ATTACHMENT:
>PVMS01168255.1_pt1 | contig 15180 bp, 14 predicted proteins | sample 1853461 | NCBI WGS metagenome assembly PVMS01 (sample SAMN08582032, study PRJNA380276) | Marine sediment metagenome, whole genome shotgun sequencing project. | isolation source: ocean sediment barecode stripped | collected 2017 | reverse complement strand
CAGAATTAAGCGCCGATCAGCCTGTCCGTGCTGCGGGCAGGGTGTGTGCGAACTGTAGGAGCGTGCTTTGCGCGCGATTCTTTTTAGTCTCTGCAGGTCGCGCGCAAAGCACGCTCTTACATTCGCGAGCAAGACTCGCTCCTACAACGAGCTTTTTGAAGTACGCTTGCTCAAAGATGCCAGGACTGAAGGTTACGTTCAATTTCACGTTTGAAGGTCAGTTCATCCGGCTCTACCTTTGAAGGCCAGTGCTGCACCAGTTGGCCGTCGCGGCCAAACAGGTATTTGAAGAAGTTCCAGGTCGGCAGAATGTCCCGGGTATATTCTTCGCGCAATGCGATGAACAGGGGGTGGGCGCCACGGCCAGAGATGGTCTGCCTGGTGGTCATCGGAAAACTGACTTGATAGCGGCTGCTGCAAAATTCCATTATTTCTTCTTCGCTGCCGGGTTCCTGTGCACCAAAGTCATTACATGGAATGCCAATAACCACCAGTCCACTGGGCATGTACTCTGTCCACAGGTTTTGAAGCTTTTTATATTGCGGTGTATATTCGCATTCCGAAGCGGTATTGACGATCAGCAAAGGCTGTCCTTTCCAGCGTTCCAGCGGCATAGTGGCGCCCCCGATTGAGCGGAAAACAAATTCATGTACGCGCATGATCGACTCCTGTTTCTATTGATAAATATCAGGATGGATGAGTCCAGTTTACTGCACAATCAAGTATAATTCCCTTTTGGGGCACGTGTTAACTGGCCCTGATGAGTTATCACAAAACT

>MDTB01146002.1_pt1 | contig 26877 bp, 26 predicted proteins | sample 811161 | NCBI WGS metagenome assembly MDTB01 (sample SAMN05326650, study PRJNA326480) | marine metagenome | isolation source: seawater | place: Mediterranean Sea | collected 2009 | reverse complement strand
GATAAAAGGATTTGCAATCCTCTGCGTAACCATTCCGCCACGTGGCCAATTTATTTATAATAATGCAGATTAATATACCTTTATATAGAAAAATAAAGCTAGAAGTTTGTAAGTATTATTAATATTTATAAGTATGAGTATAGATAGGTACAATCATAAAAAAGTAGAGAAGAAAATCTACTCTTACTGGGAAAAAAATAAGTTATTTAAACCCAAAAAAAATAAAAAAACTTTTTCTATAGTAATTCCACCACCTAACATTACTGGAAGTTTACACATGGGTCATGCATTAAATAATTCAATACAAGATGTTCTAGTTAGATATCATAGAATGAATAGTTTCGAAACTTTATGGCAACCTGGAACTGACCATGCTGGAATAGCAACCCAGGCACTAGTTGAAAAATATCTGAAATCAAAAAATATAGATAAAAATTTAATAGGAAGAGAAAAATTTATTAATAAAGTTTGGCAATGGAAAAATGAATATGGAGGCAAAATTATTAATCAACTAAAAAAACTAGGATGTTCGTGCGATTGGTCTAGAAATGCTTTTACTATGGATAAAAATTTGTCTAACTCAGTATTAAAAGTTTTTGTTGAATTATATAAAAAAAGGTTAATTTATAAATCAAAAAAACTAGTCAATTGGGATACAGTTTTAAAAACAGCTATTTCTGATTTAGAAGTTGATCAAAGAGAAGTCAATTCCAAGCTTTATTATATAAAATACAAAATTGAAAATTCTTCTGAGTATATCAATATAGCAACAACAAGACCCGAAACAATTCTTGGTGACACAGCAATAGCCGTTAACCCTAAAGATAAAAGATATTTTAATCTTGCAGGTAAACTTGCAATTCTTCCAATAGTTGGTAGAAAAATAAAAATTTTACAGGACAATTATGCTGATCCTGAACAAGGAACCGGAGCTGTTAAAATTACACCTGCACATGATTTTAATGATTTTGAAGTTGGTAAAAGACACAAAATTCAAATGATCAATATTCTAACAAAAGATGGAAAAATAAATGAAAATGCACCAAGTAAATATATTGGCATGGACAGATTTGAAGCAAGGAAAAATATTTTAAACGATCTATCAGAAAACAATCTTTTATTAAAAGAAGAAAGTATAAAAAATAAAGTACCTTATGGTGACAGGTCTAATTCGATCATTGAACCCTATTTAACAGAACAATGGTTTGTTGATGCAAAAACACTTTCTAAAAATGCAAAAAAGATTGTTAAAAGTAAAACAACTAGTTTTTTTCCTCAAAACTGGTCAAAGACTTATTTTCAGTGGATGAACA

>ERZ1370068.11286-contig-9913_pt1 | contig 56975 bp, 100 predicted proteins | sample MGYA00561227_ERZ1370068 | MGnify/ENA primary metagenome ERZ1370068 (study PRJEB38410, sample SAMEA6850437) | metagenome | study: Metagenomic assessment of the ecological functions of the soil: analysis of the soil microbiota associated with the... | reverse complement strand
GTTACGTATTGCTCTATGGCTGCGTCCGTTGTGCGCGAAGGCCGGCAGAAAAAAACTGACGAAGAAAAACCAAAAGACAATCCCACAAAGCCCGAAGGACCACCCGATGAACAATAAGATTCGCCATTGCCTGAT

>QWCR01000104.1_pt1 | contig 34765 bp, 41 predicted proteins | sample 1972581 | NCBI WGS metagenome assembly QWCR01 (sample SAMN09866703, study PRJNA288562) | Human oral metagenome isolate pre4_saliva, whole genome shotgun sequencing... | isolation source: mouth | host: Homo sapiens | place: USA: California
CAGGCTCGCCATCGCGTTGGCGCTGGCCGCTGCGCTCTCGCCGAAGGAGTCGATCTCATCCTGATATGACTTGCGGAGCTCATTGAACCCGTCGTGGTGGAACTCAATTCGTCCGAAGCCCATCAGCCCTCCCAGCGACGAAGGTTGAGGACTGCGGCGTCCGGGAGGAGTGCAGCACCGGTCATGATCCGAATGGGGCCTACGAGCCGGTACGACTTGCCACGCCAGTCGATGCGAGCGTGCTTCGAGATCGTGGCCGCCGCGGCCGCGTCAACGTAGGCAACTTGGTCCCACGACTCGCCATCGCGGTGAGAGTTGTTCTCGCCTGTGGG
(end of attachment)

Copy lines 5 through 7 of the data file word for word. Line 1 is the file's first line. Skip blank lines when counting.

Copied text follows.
>ERZ1370068.11286-contig-9913_pt1 | contig 56975 bp, 100 predicted proteins | sample MGYA00561227_ERZ1370068 | MGnify/ENA primary metagenome ERZ1370068 (study PRJEB38410, sample SAMEA6850437) | metagenome | study: Metagenomic assessment of the ecological functions of the soil: analysis of the soil microbiota associated with the... | reverse complement strand
GTTACGTATTGCTCTATGGCTGCGTCCGTTGTGCGCGAAGGCCGGCAGAAAAAAACTGACGAAGAAAAACCAAAAGACAATCCCACAAAGCCCGAAGGACCACCCGATGAACAATAAGATTCGCCATTGCCTGAT

>QWCR01000104.1_pt1 | contig 34765 bp, 41 predicted proteins | sample 1972581 | NCBI WGS metagenome assembly QWCR01 (sample SAMN09866703, study PRJNA288562) | Human oral metagenome isolate pre4_saliva, whole genome shotgun sequencing... | isolation source: mouth | host: Homo sapiens | place: USA: California